What Is It?
Resveratrol is a new and very popular supplement currently recommended by nutritionally oriented physicians, including myself, as a very potent antioxidant that may have potential as an anticancer and cardioprotective compound..
Resveratrol is found in the skins of red grapes and is, therefore, a component of red wine. It is also found in purple grape juice, berries such as blueberries, cranberries, and raspberries, and in smaller amounts in peanuts. In the 1990s, the compound began to attract attention as an explanation of the so-called “French paradox,” namely the low incidence of heart disease among French people despite their diet high in saturated fats.
While resveratrol may not be responsible for the “French paradox,” some studies have shown that it has definite antioxidant and anti-inflammatory properties important in both treating and preventing treating cancer and heart disease. Some scientists also believe resveratrol may extend lifespan, triggering an ‘anti-aging’ gene, but so far studies have been limited to animals.
Specifically, resveratrol may help to:
Prevent and treat cancer. Scientists suggest that resveratrol is unique because it has the ability to battle cancer at the three steps of the cancer process. At the first cancer phase, called ‘initiation,’ animal studies have shown resveratrol reduces the risk of developing cancer by inhibiting tumor growth and by promoting apoptosis (programmed cell death). If cell death fails to occur, cancer cells can form. A 1997 study in cancer-prone mice found that resveratrol acted as an antioxidant, anti-mutagen, and anti-inflammatory agent to inhibit the occurrence of skin tumors. The second phase, ‘tumor growth’ has also been inhibited by reservatrol. In one study, rats that had been inoculated with fast-growing tumors showed a significant decrease (25%) in tumor cell content after being treated with resveratrol due to apoptosis of the tumor cells. A 2004 study comparing the effects of several compounds, including resveratrol, found them to be more effective in suppressing cancer than conventional medications. Resveratrol, as well as curcumin, celecoxib (Celebrex), and tamoxifen, were found to be the most potent anti-inflammatory and anti-proliferative agents of those tested. Additional studies have shown that resveratrol inhibits growth and induces death of ovarian and breast cancer cells, that it may prevent liver cancer cells from invading adjacent tissues, and also that it has positive effects on several other cancers, including leukemia and colon, esophageal, gastric, pancreatic, and prostate cancers.
Improve cardiovascular health. Clinical studies have shown that high consumption of resveratrol-rich foods may result in lowered total cholesterol, lowered LDL (bad) cholesterol, and reduced cardiovascular disease risk. Resveratrol is may be the ingredient responsible for the cholesterol-lowering effects of red wine, and resveratrol’s antioxidant properties may be the mechanism at work in reducing the oxidation of LDL cholesterol. When LDL undergoes oxidation, this chemical alteration causes it to stick to arterial walls and gradually form plaque. The plaque build-up clogs the arteries, a condition called atherosclerosis. Therefore, the ability of resveratrol to reduce the oxidation of LDL cholesterol may have very important implications in heart disease prevention. Two other important aspects about reservatrol and heart disease prevention. First, resveratrol’s ability to prevent the clumping together of blood platelets, which can lead to potentially deadly blood clots. Second, reservatrol may be acting as an anti-inflammatory agent (similar to aspirin). Recent research confirms that reducing inflammation may be actually more important in heart disease prevention than simply reducing cholesterol alone.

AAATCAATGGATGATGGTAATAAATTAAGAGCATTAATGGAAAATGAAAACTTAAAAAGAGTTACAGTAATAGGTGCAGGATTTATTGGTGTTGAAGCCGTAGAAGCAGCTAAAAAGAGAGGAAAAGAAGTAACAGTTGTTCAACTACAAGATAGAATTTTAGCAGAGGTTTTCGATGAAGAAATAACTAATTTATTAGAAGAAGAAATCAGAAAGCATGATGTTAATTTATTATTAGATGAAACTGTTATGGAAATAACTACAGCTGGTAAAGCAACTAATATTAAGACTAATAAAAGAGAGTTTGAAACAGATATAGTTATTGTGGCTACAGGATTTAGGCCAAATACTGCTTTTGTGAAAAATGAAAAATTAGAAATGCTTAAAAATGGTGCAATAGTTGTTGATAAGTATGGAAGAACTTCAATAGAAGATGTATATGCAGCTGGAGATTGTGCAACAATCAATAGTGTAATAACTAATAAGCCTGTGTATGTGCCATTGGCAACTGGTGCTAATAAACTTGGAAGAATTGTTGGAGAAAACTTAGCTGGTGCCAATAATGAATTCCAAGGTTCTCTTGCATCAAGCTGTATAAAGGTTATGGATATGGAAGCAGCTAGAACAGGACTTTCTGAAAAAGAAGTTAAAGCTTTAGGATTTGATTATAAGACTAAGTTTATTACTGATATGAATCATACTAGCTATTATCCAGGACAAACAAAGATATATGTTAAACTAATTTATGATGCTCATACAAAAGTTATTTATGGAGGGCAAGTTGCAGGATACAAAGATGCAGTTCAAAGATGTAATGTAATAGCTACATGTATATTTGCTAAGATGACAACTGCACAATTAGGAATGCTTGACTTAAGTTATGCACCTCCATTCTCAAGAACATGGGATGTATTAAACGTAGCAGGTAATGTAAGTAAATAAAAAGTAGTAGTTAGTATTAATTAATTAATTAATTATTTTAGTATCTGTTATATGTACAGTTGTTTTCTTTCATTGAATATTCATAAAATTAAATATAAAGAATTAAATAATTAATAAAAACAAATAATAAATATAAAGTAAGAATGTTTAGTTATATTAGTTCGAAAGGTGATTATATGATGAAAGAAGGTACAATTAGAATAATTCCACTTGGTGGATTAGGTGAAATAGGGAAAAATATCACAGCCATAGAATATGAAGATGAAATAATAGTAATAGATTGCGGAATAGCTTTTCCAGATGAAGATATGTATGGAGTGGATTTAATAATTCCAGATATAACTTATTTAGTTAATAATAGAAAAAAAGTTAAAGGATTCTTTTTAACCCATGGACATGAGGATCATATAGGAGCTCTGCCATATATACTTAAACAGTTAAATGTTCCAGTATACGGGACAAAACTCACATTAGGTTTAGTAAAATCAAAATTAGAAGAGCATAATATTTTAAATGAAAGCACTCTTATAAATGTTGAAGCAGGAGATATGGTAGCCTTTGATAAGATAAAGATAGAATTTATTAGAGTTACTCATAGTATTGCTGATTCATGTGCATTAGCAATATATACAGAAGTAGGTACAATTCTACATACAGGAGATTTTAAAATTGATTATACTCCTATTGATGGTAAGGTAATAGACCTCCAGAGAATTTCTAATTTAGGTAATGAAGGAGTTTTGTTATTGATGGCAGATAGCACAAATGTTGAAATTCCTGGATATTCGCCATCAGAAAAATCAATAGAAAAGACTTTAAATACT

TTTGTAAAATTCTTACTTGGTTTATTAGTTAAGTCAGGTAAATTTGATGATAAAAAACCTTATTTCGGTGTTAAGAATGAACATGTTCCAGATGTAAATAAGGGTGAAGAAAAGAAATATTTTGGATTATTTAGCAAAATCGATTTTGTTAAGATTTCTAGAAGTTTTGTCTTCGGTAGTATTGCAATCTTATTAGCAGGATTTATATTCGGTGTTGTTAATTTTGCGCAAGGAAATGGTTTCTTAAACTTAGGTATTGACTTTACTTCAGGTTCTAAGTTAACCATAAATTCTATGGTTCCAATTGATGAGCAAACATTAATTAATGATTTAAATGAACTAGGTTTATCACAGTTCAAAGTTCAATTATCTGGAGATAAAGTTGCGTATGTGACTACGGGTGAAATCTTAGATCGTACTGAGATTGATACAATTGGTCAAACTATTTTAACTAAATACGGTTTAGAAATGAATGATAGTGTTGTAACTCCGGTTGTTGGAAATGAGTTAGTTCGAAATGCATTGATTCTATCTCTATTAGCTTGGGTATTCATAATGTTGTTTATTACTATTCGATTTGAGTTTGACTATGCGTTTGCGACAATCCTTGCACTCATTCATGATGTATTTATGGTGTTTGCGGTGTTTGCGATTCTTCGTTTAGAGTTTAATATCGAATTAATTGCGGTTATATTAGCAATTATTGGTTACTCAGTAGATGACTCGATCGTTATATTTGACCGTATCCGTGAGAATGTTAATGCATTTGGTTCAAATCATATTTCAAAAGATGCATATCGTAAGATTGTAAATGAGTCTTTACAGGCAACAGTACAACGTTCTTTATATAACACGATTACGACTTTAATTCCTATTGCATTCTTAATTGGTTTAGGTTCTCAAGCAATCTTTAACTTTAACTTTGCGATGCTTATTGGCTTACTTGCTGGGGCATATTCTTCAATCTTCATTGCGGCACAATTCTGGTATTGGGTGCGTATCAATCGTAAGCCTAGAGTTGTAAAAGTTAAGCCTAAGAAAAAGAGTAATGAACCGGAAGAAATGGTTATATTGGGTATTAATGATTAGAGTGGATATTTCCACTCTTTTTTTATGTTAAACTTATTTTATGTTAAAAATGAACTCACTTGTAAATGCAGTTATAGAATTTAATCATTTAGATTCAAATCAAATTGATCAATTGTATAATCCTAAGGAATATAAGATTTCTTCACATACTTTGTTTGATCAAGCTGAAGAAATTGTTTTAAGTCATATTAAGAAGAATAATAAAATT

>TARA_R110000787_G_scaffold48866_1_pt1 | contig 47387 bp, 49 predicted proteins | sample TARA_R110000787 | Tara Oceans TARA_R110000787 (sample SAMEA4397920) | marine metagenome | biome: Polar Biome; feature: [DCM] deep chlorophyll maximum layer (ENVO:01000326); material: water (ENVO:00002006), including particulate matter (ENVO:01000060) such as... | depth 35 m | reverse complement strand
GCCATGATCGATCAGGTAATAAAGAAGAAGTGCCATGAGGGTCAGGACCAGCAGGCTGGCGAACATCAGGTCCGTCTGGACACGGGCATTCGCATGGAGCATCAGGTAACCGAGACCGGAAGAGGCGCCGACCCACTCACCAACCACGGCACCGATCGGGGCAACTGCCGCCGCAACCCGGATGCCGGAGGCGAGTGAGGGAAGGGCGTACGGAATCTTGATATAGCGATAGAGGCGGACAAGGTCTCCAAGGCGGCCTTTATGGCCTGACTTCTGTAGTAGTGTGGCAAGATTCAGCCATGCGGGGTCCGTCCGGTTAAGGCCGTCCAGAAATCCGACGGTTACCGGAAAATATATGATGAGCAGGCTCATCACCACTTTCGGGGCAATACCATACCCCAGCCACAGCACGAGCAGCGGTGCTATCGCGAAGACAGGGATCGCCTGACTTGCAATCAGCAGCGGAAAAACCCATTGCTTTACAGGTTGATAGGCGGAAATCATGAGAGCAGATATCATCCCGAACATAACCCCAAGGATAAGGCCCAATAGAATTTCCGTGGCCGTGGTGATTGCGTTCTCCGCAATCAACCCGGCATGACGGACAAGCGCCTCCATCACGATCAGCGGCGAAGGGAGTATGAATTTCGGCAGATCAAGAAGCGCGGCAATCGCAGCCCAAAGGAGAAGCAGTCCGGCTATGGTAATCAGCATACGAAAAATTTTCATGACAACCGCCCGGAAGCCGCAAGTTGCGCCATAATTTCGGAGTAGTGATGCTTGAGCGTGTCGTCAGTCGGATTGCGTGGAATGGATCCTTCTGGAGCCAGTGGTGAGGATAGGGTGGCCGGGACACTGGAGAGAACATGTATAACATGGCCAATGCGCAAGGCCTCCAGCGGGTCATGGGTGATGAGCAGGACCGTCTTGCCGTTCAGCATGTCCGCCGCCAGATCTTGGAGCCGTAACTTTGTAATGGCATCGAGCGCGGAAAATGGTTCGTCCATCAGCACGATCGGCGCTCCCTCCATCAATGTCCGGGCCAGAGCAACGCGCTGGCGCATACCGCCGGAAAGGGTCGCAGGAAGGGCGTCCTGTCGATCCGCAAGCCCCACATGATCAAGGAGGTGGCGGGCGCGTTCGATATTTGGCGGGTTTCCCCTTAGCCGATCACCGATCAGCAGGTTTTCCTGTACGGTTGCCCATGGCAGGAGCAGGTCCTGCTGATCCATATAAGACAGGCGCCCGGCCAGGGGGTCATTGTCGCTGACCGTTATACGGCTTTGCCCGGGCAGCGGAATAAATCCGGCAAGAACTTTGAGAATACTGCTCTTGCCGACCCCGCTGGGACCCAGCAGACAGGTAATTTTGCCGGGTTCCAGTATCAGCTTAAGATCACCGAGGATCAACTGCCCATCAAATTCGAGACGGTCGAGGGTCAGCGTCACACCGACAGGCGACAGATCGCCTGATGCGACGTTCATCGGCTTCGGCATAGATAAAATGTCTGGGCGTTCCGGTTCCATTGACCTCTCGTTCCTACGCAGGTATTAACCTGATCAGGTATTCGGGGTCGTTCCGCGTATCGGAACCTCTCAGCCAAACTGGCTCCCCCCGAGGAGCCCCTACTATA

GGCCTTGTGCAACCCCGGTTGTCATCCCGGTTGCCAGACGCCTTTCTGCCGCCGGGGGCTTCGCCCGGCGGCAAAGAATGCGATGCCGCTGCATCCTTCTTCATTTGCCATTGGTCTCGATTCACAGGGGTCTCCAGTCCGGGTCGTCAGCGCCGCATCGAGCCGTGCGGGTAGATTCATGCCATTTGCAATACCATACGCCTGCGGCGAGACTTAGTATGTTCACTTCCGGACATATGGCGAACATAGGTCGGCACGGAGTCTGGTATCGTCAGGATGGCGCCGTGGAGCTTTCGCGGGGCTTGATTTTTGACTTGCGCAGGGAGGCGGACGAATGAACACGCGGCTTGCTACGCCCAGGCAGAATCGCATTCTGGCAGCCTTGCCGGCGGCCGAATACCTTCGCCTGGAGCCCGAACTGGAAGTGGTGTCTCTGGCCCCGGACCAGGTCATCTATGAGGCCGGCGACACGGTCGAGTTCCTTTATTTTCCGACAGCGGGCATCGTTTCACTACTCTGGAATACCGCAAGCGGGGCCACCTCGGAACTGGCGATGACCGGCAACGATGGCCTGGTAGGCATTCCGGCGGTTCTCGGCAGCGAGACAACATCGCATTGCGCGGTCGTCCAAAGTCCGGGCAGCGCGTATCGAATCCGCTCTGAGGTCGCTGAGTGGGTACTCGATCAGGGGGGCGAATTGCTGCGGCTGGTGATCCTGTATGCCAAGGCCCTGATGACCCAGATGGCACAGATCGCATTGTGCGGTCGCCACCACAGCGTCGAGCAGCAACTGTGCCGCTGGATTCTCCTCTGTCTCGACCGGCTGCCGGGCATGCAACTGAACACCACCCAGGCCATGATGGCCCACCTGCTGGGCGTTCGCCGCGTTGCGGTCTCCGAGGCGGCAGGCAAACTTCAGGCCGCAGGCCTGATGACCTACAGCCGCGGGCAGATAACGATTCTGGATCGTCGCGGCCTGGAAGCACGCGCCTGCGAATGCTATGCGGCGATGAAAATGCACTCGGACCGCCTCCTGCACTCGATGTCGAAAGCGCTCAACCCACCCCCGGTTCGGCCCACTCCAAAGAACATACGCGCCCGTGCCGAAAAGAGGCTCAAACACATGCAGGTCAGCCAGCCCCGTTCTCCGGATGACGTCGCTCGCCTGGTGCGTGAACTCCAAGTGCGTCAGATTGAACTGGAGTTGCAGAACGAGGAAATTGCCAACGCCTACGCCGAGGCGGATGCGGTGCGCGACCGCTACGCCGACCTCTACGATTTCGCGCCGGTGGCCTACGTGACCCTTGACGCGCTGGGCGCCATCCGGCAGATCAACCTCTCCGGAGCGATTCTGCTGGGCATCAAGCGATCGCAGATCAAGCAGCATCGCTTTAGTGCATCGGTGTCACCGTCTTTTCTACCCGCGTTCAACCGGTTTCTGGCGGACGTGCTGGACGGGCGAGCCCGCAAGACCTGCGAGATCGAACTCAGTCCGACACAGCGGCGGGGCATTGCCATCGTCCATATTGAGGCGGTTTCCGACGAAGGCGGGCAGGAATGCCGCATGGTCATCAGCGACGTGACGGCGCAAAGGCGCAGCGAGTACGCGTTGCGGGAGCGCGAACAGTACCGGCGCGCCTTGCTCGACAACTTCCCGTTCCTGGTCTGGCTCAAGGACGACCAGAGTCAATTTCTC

Expand lifespan. Research in animals indicates resveratrol improves factors associated with longer lifespan. In 2006, a study at the Harvard Medical School showed that resveratrol counteracted the effects of a high-calorie, high-fat diet in mice. The mice were divided into groups and were fed either a standard diet or a high-fat diet. The mice on the high-fat diet consumed about 30% more calories than those on the standard diet. Some mice also received resveratrol, which along with either diet led to a 30% lower risk of death than the mice on the high-fat diet without resveratrol
Researchers at the Institute of Genetics and Molecular and Cellular Biology in France subsequently found resveratrol increased physical endurance. In this 2006 study, mice given resveratrol ran twice as far as ordinary laboratory mice before collapsing from exhaustion. The mice treated with resveratrol also had energy-charged muscles and reduced heart rates similar to trained athletes. The researchers also examined the effects of resveratrol in a group of Finnish subjects and found the same gene regulatory mechanism may work in humans. While previous studies used dosages in mice that would require humans to drink more than 100 bottles of red wine a day to achieve the same results, a 2008 study by researchers at the University of Wisconsin found that lower doses of resveratrol (the equivalent to 35 bottles of day in humans) produced the same beneficial effects in mice. In supplement form, researchers say, resveratrol may be able to mimic the effects of a calorie-restricted diet at safe and effective doses for humans.